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Vandal Of Clergy Sex Abuse Memorial Was Mentally Ill

Vandal Of Clergy Sex Abuse Memorial Was Mentally Ill

Many Morristown area residents were saddened to see that Mendham’s St. Joseph Church monument to victims of clergy sexual abuse has been destroyed — again. The monument, which depicted a 400-pound millstone and two children, was created in response to a priest at St. Joseph who confessed to the sexual abuse of over a dozen children during his tenure. One of them later committed suicide. A Mendham man with a history of psychiatric illness pleaded guilty to the first incident in 2011, and awaits sentencing on Feb. 7. In March 2013, it was vandalized again. That perpetrator is still unknown.

Vandalism, by its very nature, often has no logical provocation or malicious cause. That’s why it’s referred to as “criminal mischief” in some New Jersey statutes. When people deface personal or public property, they may be motivated by a desire to intimidate someone or get revenge. In this case, one might have theorized that the vandal’s motive was some personal connection to the defrocked priest, or his conviction that problems within the Catholic Church should not be openly acknowledged through a public moment.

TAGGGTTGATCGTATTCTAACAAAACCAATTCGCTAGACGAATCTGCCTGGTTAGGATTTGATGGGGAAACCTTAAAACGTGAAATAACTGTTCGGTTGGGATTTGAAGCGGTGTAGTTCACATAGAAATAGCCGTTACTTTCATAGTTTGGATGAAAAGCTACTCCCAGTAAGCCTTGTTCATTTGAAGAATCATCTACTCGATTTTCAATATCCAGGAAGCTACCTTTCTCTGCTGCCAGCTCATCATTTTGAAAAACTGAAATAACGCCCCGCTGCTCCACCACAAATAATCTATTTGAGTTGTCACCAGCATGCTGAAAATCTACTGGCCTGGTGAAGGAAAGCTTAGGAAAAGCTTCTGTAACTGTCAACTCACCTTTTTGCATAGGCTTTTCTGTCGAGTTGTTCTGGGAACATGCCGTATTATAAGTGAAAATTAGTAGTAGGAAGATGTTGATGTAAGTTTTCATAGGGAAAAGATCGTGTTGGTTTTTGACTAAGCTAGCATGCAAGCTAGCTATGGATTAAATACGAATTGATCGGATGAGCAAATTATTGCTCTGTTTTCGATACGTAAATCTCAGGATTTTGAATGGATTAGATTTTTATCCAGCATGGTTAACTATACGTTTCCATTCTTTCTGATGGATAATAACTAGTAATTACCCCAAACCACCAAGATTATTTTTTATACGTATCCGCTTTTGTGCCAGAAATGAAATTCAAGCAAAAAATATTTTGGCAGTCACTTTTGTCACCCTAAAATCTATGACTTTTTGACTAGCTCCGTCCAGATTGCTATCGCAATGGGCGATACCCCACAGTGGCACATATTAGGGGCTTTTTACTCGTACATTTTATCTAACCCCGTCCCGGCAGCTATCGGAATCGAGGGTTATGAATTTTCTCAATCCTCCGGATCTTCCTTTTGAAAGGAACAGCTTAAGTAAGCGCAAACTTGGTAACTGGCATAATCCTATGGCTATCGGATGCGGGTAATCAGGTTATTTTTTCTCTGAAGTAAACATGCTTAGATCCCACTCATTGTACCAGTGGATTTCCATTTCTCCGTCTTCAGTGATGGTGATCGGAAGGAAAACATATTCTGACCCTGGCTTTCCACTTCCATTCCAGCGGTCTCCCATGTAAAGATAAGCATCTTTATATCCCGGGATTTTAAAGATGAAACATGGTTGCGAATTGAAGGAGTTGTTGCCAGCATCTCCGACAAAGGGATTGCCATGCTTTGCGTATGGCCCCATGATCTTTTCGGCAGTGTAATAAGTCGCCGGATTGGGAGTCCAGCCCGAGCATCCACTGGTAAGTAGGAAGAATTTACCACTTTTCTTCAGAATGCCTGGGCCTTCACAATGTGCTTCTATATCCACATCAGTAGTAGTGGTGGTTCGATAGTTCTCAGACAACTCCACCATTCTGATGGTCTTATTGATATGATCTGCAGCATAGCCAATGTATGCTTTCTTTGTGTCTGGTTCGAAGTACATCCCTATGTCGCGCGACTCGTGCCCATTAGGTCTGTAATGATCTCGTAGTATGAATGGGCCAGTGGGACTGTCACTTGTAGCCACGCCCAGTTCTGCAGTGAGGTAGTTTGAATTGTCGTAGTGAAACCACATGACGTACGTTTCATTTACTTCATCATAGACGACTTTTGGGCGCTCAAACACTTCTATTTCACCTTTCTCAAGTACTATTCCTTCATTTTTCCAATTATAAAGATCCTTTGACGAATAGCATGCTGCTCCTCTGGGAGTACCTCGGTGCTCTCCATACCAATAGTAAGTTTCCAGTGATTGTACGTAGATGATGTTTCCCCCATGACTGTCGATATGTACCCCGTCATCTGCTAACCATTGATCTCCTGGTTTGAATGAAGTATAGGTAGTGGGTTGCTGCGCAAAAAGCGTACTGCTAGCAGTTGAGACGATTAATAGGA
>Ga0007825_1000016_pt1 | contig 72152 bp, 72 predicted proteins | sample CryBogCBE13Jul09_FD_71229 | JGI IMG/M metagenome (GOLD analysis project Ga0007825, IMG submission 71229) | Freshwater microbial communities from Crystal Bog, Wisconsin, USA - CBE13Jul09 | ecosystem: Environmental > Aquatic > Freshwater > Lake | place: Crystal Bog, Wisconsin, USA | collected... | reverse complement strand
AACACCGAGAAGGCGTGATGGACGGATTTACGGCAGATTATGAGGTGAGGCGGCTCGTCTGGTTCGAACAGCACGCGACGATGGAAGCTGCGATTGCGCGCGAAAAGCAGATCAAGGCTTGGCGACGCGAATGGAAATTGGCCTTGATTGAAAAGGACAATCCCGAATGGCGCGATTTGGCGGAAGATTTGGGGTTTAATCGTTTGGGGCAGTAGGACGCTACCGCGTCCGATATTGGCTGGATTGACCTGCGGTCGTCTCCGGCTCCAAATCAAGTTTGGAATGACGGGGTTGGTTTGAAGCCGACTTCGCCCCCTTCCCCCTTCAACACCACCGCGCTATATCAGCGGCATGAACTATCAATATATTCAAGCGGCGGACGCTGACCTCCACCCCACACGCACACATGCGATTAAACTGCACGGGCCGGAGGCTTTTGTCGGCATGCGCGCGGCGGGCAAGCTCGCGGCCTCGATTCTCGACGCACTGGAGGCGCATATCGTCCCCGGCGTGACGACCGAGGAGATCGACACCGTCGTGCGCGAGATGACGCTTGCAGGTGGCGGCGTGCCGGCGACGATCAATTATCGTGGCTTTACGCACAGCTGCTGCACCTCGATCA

However, quite often there is no motivation at all except psychiatric illness. A mentally ill person like this man may suffer from poor impulse control, delusional thinking and severe emotional or neurological dysfunction. Mental illness is a disability of the brain, which regulates neurotransmitters that control emotions, process sensory input and create thoughts. Since the brain is so critical to personality and behavior, when the brain is impaired, the ability to regulate impulses and make appropriate decisions deteriorates. This is not the fault of the ill person. A criminal sentence will not prevent future crimes, nor help rehabilitate their behavior, because what they require is medical treatment for their illness.

This man’s attorney was able to negotiate his charge down from criminal mischief to disorderly conduct. Instead of prison, he was given probation and continued psychiatric treatment. He was also asked to pay $7,500 in restitution. When criminal damage to government property like a monument exceeds a certain amount, it can sometimes be prosecuted as a felony offense. Damage to state and federal property is usually treated as especially serious. In this case, it is fortunate that this man’s attorney understood his illness, and was able to successfully argue a modified insanity defense.

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